What went wrong: Then again, the Mets’ top three starters were ranked #45 (Maine), #46 (El Duque), and #56 (Glavine), so they had a bunch of #2 guys in their rotation. But, the Mets problem was clear even to the non-Sabermetrically inclined. Bullpen was fine. Line up was a bit over-priced (the Mets are starting to remind me of that other New York team). The rotation is in a sad state of decline. Tom Glavine’s strikeout rate has been sllllllllowly declining (with a small spike in 2006). El Duque walks almost four per nine innings. Oliver Perez is over four, and Maine was at 3.5. Walks mean more pitches. More pitches mean fewer innings for the starters. That means more of a workload for the bullpen. In other words, the Mets need to get some starters. Plural.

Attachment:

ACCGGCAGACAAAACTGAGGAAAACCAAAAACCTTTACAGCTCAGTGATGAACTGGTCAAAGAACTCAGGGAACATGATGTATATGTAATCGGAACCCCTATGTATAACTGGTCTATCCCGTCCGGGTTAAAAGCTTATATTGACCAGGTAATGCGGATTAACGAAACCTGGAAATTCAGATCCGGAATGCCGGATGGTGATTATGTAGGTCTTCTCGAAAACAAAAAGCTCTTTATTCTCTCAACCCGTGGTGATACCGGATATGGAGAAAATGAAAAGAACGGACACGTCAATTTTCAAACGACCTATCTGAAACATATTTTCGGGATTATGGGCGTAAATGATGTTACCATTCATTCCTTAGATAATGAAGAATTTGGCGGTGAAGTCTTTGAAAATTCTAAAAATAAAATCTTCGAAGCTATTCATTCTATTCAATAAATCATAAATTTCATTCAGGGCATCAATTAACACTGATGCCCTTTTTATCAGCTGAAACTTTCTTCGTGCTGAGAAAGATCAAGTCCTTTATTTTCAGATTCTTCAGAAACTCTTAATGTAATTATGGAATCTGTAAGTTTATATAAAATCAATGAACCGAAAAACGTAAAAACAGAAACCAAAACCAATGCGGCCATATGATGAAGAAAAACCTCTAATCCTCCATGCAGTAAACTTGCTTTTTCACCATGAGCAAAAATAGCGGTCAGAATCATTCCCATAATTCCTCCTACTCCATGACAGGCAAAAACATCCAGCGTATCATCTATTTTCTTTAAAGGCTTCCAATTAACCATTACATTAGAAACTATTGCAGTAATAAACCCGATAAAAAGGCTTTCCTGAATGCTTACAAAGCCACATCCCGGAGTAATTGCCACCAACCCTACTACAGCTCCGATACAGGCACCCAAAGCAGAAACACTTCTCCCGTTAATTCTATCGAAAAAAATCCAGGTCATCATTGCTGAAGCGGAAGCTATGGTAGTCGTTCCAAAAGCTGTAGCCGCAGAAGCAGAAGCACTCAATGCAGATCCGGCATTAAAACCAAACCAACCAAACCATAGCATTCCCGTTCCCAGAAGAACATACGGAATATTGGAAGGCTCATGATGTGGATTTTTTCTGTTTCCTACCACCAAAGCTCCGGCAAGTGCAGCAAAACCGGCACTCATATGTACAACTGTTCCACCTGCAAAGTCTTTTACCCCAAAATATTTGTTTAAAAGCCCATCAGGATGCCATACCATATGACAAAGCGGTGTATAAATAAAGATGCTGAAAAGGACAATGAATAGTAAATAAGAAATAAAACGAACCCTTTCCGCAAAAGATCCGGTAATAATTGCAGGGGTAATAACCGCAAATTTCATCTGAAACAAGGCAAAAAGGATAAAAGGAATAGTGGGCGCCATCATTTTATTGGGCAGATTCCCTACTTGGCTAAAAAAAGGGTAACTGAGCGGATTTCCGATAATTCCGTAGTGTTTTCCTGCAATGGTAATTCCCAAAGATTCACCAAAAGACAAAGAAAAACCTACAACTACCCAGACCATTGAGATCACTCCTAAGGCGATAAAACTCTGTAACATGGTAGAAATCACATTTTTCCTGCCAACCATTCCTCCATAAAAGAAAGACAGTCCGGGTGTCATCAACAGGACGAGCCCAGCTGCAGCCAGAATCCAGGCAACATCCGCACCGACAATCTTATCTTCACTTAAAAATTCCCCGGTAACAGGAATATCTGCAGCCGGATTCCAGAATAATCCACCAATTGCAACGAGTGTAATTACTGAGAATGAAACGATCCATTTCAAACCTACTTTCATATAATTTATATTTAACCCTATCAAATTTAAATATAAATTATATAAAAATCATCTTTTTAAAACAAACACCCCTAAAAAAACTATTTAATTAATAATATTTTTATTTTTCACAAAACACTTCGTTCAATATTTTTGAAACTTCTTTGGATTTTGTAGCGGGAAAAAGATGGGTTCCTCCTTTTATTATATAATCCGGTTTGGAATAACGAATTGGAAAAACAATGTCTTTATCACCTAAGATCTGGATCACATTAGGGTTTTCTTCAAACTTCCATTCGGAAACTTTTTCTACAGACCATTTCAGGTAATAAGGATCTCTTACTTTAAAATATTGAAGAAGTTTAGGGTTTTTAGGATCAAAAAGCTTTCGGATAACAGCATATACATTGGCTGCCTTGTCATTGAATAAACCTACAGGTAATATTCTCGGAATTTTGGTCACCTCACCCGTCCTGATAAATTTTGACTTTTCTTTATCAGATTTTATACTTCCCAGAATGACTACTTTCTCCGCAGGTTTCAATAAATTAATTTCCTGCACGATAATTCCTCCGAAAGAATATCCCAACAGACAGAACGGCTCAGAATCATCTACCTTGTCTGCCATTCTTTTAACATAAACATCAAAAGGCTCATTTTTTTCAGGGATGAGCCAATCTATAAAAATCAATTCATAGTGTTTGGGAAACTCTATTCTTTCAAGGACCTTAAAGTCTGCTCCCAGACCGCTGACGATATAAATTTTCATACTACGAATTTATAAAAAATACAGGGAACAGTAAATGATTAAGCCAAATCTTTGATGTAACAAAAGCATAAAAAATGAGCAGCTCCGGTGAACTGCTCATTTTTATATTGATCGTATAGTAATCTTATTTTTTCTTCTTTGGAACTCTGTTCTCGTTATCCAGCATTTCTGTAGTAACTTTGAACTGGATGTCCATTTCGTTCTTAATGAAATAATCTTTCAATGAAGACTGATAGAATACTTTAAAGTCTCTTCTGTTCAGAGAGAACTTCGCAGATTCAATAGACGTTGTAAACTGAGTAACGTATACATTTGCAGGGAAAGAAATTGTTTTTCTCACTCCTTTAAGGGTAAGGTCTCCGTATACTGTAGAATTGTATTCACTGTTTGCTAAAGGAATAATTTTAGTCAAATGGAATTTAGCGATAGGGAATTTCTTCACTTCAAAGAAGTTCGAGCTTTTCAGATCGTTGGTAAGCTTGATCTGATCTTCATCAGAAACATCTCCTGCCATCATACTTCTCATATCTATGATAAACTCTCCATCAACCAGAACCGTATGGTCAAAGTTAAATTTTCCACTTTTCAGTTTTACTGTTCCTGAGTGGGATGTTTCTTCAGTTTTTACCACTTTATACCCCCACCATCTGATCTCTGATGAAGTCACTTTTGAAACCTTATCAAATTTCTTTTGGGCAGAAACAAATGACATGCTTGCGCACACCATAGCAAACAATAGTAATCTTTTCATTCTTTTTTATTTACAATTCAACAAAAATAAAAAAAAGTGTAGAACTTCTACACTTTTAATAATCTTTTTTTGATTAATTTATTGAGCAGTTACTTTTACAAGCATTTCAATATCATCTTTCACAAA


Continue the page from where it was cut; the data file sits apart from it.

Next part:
Yeah, that about sums it up: Chan Ho Park got a start for the Mets.
Lastings Milledge… is he the next Alex Escobar?: Well, after all the talk for the last few years about Lastings Milledge and all the trades in which he was supposed to be included, he gets traded to the Nationals for… Ryan Church and Brian Schneider. Last time the Mets went through this with an over-hyped outfield prospect, Alex Escobar, they got the twilight years of Robbie Alomar’s career. Escobar was last seen as a part-timer at the home of failed can’t-miss prospects, RFK Stadium. Does the same fate await Milledge? I don’t think so. Milledge hits line drives at one of the best rates in baseball, although he does strike out a little too much. Still, Baseball Prospectus has him projected as about a 30 VORP player for each of the next 5 years, and by that point, he’ll hit age 27. Those type of players don’t grow on trees. The Mets goofed on this one. I’m sure that the rap song made some stomachs turn, but the Mets have won a World Championship with some less-than-desirable characters before.